Elastic fracture mechanics commonly defines the fracture resistance of brittle materials within an idealised picture of planar and traction free cracks. An efficient approach to describe the interface conditions in real
cracks, such as those occurring in concrete, ceramics or stones, is to include the effect of both roughness and friction by means of a constitutive relationship between opposite points on the interface. In the present paper,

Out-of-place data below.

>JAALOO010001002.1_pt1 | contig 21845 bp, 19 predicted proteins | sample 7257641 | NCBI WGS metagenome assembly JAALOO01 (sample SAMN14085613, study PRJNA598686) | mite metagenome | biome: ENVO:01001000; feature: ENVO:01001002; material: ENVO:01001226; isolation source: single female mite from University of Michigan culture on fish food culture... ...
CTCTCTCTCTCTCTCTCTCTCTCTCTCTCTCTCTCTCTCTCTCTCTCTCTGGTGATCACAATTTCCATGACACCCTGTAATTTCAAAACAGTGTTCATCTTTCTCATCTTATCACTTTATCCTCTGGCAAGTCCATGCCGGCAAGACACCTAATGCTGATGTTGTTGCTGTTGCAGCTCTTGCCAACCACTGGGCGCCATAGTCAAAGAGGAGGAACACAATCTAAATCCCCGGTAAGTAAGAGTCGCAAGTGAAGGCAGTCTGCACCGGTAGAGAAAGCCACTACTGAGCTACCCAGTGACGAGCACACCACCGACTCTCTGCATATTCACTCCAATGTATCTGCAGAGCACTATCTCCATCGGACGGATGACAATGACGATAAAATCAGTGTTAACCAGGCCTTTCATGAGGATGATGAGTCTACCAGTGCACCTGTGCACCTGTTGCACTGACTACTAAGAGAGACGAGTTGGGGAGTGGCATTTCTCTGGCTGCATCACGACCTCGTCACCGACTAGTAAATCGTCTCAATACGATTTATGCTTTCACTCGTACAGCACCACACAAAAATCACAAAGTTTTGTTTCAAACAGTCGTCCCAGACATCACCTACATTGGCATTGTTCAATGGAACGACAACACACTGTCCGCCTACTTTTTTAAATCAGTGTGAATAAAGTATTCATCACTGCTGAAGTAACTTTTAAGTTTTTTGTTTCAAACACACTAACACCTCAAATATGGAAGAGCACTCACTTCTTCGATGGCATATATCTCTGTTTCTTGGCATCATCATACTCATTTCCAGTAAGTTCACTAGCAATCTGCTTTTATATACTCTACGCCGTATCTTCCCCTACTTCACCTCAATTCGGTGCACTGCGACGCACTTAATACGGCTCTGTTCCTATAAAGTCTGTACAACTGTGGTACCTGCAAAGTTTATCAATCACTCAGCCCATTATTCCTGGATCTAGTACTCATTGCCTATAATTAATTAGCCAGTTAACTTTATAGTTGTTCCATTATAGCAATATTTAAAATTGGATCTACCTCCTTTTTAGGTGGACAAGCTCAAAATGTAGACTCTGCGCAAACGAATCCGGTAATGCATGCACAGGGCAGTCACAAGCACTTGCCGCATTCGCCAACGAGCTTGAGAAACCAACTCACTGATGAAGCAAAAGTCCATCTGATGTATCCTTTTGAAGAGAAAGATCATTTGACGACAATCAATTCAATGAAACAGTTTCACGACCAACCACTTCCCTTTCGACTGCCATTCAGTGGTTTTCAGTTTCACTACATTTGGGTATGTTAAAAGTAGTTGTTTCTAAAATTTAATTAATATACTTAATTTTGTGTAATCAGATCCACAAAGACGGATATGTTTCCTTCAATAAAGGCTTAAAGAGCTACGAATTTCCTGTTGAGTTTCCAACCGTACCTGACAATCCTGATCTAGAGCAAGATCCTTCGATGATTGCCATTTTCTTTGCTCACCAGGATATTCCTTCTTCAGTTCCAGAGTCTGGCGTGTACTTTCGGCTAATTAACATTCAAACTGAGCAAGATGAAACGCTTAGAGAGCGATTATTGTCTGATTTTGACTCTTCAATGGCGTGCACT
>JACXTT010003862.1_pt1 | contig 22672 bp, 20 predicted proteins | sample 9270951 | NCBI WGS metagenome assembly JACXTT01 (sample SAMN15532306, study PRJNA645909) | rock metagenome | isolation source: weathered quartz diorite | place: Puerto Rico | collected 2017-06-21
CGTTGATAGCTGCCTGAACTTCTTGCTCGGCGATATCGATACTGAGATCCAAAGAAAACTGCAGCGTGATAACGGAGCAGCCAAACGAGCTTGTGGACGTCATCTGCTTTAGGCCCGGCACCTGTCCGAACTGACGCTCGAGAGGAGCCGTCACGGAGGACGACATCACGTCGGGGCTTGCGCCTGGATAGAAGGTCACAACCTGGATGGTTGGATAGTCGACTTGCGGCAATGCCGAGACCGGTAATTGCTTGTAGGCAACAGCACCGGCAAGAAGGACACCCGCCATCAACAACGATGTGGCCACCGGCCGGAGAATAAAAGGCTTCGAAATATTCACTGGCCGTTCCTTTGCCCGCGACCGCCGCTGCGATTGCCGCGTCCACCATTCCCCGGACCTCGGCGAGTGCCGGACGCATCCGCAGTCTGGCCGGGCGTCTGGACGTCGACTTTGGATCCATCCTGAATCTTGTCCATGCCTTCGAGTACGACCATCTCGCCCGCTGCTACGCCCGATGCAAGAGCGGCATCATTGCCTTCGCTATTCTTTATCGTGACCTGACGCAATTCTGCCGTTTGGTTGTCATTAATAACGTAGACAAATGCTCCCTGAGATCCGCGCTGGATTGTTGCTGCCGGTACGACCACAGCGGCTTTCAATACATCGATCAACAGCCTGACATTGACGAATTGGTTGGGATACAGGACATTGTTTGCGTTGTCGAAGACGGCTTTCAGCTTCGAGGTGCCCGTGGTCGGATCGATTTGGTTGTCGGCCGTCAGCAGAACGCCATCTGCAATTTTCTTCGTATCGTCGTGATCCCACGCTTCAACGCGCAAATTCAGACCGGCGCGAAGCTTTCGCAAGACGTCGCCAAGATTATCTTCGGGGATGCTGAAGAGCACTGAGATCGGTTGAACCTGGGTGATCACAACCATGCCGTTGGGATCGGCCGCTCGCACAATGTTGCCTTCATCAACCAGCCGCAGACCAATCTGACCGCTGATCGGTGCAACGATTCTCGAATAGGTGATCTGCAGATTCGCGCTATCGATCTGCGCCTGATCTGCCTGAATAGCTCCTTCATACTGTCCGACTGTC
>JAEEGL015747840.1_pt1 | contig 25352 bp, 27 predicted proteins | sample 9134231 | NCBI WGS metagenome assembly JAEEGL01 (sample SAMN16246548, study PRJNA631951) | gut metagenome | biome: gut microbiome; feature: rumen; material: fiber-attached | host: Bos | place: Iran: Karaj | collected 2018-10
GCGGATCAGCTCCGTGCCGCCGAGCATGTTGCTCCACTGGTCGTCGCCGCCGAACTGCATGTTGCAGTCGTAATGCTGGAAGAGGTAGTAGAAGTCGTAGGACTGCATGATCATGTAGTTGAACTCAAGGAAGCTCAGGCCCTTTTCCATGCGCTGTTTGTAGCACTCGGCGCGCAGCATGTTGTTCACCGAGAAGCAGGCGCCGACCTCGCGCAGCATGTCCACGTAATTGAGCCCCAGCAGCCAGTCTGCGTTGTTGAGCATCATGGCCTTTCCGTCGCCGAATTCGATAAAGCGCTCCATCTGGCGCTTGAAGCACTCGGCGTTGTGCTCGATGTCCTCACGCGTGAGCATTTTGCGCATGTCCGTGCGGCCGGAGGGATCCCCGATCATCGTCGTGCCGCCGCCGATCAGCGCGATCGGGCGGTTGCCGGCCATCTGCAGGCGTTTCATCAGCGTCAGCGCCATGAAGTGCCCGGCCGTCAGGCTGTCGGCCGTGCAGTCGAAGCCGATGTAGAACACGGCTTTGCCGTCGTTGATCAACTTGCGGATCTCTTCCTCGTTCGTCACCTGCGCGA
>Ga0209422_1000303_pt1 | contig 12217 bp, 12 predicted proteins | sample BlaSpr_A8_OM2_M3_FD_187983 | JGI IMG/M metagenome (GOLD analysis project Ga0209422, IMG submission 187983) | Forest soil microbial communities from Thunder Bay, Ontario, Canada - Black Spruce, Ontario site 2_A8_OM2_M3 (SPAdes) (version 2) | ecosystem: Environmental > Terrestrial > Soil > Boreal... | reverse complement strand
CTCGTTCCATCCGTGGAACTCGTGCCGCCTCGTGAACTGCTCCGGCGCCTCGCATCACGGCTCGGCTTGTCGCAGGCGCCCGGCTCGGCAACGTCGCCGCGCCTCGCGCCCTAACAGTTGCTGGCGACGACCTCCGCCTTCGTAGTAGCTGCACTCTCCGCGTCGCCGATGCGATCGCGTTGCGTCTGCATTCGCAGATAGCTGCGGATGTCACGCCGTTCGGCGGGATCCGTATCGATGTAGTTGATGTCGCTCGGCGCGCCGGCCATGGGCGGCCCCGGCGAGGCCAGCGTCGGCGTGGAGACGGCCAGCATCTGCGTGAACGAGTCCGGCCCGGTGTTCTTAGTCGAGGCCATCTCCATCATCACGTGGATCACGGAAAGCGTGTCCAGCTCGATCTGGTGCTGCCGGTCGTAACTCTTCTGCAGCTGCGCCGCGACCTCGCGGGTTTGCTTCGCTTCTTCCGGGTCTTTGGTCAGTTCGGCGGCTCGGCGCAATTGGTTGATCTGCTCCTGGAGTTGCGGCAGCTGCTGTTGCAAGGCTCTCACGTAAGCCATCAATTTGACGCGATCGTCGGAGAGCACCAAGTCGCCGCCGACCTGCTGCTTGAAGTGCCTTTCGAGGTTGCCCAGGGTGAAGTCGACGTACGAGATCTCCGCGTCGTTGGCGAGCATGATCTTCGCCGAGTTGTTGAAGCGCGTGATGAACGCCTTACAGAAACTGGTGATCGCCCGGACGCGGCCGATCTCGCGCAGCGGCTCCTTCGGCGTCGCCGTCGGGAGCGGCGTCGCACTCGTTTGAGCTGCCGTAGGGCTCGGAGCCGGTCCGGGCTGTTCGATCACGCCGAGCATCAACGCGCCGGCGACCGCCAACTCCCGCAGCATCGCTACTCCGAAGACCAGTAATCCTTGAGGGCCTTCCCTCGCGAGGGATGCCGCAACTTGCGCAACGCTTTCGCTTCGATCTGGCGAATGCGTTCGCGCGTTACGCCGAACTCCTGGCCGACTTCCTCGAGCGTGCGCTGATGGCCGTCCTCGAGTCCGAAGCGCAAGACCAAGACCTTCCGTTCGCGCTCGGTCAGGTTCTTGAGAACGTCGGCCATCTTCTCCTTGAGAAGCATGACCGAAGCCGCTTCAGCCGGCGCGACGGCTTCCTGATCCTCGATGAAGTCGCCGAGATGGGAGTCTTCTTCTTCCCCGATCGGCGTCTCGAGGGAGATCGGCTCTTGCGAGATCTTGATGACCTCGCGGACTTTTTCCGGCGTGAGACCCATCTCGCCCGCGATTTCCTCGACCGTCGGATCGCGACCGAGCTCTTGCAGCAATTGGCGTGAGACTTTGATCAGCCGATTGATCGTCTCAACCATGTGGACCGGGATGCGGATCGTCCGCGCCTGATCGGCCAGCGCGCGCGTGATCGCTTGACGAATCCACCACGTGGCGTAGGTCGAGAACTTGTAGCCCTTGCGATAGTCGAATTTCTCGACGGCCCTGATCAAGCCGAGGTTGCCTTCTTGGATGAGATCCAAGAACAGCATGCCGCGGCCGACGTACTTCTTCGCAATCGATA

we use a numerical technique, based on the solution of singular integral equations, to derive the near-tip stress field with various interface conditions. Then, the technique is applied to investigate the size effect of the interface roughness, where such an effect is related to the ratio between the characteristic length of the roughness and the nominal length of the crack. It is found that the resulting near-tip stresses can be profoundly influenced by the crack path, particularly for short cracks.